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I know how to get the number of physical, and number of logical processors on my machine, but I want to know how many logical processors my application has access to.

For instance, I develop on a quad core machine, but I have a number of single core users out there, and in many instances I "dumb down" the interface, or run into locking problems that a multi-core system never experiences.

So, to that end I have set up VSTS to build my app in either debug or "Debug Single Core". The goal there is basically to set the processor affinity to core "0", which by looking at the windows task manager is working as expected.

My problem is, I just noticed, ( and hind sight says it should have been obvious ), that throughout my code I have Environment.ProcessorCount >= something, which works great for truly single core machines, but doesn't give me a read on my single "logically available core".

How can I get the number of "available" logical cores?

C# preferred

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Duplicate - see stackoverflow.com/questions/188503/…. The upshot is to use Environment.ProcessorCount. –  Jeff Sternal Jan 25 '10 at 18:32
    
This is what I am using, I don't want the number of total physical, or number of total logical, I want the "Number of available to me logical processors" –  Russ Jan 25 '10 at 18:34
    
Hmmm, in that case I may have jumped the gun: how does 'available logical processors' differ from 'total logical processors'? –  Jeff Sternal Jan 25 '10 at 18:37
    
I can set the processor affinity on a quad-core system for an application so that it can only use 1, 2, 3, or 4 of the available cores. By default, and application has access to all 4, but in my case, there are times when I want to limit the application to only a single core, but I still physically, and logically have 4 processors on the machine. Environment.ProcessorCount reads from the environment variables, so it’s not affected by any affinity change to the applications –  Russ Jan 25 '10 at 18:43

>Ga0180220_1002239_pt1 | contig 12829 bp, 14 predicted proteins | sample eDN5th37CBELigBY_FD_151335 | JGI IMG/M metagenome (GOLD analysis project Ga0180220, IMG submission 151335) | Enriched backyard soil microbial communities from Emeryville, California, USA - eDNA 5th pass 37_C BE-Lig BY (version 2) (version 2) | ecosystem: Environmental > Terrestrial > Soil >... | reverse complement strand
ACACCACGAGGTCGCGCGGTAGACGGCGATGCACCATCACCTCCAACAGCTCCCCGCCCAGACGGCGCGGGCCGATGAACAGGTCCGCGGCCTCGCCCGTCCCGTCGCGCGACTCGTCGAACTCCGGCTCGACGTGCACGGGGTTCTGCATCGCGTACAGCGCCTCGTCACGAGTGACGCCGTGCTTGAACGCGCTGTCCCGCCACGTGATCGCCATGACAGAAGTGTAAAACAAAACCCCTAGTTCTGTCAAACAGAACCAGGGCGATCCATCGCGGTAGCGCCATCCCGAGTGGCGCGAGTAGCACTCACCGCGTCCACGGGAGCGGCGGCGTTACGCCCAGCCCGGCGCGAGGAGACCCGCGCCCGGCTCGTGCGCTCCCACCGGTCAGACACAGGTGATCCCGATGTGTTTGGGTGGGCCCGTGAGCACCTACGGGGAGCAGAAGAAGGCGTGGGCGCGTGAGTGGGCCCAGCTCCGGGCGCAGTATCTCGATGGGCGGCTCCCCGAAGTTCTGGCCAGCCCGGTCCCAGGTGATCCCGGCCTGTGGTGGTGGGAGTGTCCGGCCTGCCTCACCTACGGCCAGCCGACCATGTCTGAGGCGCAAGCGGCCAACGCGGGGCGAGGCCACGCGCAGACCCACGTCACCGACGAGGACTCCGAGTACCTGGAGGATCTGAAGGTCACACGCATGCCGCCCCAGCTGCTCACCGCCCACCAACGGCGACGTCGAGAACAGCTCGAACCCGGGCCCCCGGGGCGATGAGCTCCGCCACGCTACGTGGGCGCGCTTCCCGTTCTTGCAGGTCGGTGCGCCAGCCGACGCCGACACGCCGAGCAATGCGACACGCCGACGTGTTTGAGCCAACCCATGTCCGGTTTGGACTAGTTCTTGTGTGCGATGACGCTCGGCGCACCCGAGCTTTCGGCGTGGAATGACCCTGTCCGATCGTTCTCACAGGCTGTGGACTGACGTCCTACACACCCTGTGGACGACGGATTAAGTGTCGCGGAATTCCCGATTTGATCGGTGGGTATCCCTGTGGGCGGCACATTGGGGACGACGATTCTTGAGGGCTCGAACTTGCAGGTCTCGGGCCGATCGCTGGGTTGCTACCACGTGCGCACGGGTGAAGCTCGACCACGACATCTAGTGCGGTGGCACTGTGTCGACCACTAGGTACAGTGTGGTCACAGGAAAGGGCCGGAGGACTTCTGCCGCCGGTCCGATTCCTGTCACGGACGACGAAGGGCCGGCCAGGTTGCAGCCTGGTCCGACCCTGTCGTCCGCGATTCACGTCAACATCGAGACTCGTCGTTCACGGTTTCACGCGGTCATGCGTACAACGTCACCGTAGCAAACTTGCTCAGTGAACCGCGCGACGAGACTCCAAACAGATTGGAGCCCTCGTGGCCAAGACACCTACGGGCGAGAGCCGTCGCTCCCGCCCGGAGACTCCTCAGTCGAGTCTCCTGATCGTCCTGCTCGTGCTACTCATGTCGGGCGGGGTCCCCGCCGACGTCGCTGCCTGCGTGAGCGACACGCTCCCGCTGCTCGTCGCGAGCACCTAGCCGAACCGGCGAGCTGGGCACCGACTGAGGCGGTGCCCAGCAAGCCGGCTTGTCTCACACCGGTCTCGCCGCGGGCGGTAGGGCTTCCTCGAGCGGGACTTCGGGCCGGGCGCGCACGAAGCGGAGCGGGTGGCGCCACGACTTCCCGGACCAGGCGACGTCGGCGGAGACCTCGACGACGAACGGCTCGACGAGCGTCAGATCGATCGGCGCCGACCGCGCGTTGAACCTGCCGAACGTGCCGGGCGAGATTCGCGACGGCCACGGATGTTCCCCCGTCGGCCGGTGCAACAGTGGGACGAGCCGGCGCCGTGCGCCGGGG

1  
Well, I worked through more of the answeres in the post you linked to right off the bat. Although the accepted answer is not what I am looking for, if you scroll down to Jesse Slicer's answer, that IS what I am looking for. –  Russ Jan 25 '10 at 18:50

1 Answer 1

up vote 5 down vote accepted

A special thanks goes out to Jesse Slicer's answer found here.

Although not the accepted answer to the question asked, it IS the answer I am looking for.

Here is basicly what I ended up with based on Jesse's answer.

#if !DEBUG
                return Environment.ProcessorCount;
#endif
                using (Process currentProcess = Process.GetCurrentProcess())
                {
                    var processAffinityMask =
                        (uint) currentProcess.ProcessorAffinity;
                    const uint BitsPerByte = 8;
                    var loop = BitsPerByte*sizeof (uint);
                    uint result = 0;

                    while (loop > 0)
                    {
                        --loop;
                        result += (processAffinityMask & 1);
                        processAffinityMask >>= 1;
                    }

                    return Convert.ToInt32((result != 0) ? result : 1);
                }
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1  
Thanks! I appreciate the kudos. –  Jesse C. Slicer Jan 25 '10 at 19:38
    
A note that this currently doesn't work on Mono, as ProcessorAffinity is still to-do. I'd the same basic idea in some code, and was confused as hell why it worked in .NET and not Mono until I realised that I wasn't doing the above wrong, it just wasn't supported. –  Jon Hanna Jan 18 '14 at 19:02

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